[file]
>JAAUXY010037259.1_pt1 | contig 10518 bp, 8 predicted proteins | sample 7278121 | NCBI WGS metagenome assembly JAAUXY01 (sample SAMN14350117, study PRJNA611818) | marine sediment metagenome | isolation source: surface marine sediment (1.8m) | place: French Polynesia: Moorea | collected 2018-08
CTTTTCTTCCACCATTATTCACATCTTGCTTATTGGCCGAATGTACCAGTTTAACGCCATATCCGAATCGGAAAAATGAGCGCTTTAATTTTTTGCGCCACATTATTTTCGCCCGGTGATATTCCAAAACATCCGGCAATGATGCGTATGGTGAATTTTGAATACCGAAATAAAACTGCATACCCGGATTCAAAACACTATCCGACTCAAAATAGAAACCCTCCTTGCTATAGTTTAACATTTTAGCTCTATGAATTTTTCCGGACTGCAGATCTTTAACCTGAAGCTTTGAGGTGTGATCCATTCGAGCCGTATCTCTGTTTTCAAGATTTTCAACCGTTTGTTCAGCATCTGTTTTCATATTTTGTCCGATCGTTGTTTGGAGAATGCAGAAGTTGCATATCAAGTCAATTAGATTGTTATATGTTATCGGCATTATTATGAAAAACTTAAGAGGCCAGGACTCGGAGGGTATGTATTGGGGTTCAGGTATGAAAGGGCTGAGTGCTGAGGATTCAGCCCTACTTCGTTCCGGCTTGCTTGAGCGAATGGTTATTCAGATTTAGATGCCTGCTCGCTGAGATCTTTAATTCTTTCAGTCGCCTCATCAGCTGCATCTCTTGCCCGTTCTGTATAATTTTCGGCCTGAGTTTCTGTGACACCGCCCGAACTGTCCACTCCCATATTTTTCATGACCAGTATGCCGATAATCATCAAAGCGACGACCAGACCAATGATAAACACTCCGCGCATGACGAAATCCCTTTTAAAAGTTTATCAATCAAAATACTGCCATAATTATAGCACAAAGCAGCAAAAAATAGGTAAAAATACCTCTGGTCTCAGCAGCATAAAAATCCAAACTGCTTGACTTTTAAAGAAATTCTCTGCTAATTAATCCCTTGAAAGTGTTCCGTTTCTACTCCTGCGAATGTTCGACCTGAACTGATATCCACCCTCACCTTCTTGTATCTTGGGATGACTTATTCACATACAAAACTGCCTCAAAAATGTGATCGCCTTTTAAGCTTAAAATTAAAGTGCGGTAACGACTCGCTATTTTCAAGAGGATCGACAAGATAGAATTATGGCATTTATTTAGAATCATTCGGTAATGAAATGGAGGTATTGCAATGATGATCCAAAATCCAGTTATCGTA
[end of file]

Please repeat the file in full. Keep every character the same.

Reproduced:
>JAAUXY010037259.1_pt1 | contig 10518 bp, 8 predicted proteins | sample 7278121 | NCBI WGS metagenome assembly JAAUXY01 (sample SAMN14350117, study PRJNA611818) | marine sediment metagenome | isolation source: surface marine sediment (1.8m) | place: French Polynesia: Moorea | collected 2018-08
CTTTTCTTCCACCATTATTCACATCTTGCTTATTGGCCGAATGTACCAGTTTAACGCCATATCCGAATCGGAAAAATGAGCGCTTTAATTTTTTGCGCCACATTATTTTCGCCCGGTGATATTCCAAAACATCCGGCAATGATGCGTATGGTGAATTTTGAATACCGAAATAAAACTGCATACCCGGATTCAAAACACTATCCGACTCAAAATAGAAACCCTCCTTGCTATAGTTTAACATTTTAGCTCTATGAATTTTTCCGGACTGCAGATCTTTAACCTGAAGCTTTGAGGTGTGATCCATTCGAGCCGTATCTCTGTTTTCAAGATTTTCAACCGTTTGTTCAGCATCTGTTTTCATATTTTGTCCGATCGTTGTTTGGAGAATGCAGAAGTTGCATATCAAGTCAATTAGATTGTTATATGTTATCGGCATTATTATGAAAAACTTAAGAGGCCAGGACTCGGAGGGTATGTATTGGGGTTCAGGTATGAAAGGGCTGAGTGCTGAGGATTCAGCCCTACTTCGTTCCGGCTTGCTTGAGCGAATGGTTATTCAGATTTAGATGCCTGCTCGCTGAGATCTTTAATTCTTTCAGTCGCCTCATCAGCTGCATCTCTTGCCCGTTCTGTATAATTTTCGGCCTGAGTTTCTGTGACACCGCCCGAACTGTCCACTCCCATATTTTTCATGACCAGTATGCCGATAATCATCAAAGCGACGACCAGACCAATGATAAACACTCCGCGCATGACGAAATCCCTTTTAAAAGTTTATCAATCAAAATACTGCCATAATTATAGCACAAAGCAGCAAAAAATAGGTAAAAATACCTCTGGTCTCAGCAGCATAAAAATCCAAACTGCTTGACTTTTAAAGAAATTCTCTGCTAATTAATCCCTTGAAAGTGTTCCGTTTCTACTCCTGCGAATGTTCGACCTGAACTGATATCCACCCTCACCTTCTTGTATCTTGGGATGACTTATTCACATACAAAACTGCCTCAAAAATGTGATCGCCTTTTAAGCTTAAAATTAAAGTGCGGTAACGACTCGCTATTTTCAAGAGGATCGACAAGATAGAATTATGGCATTTATTTAGAATCATTCGGTAATGAAATGGAGGTATTGCAATGATGATCCAAAATCCAGTTATCGTA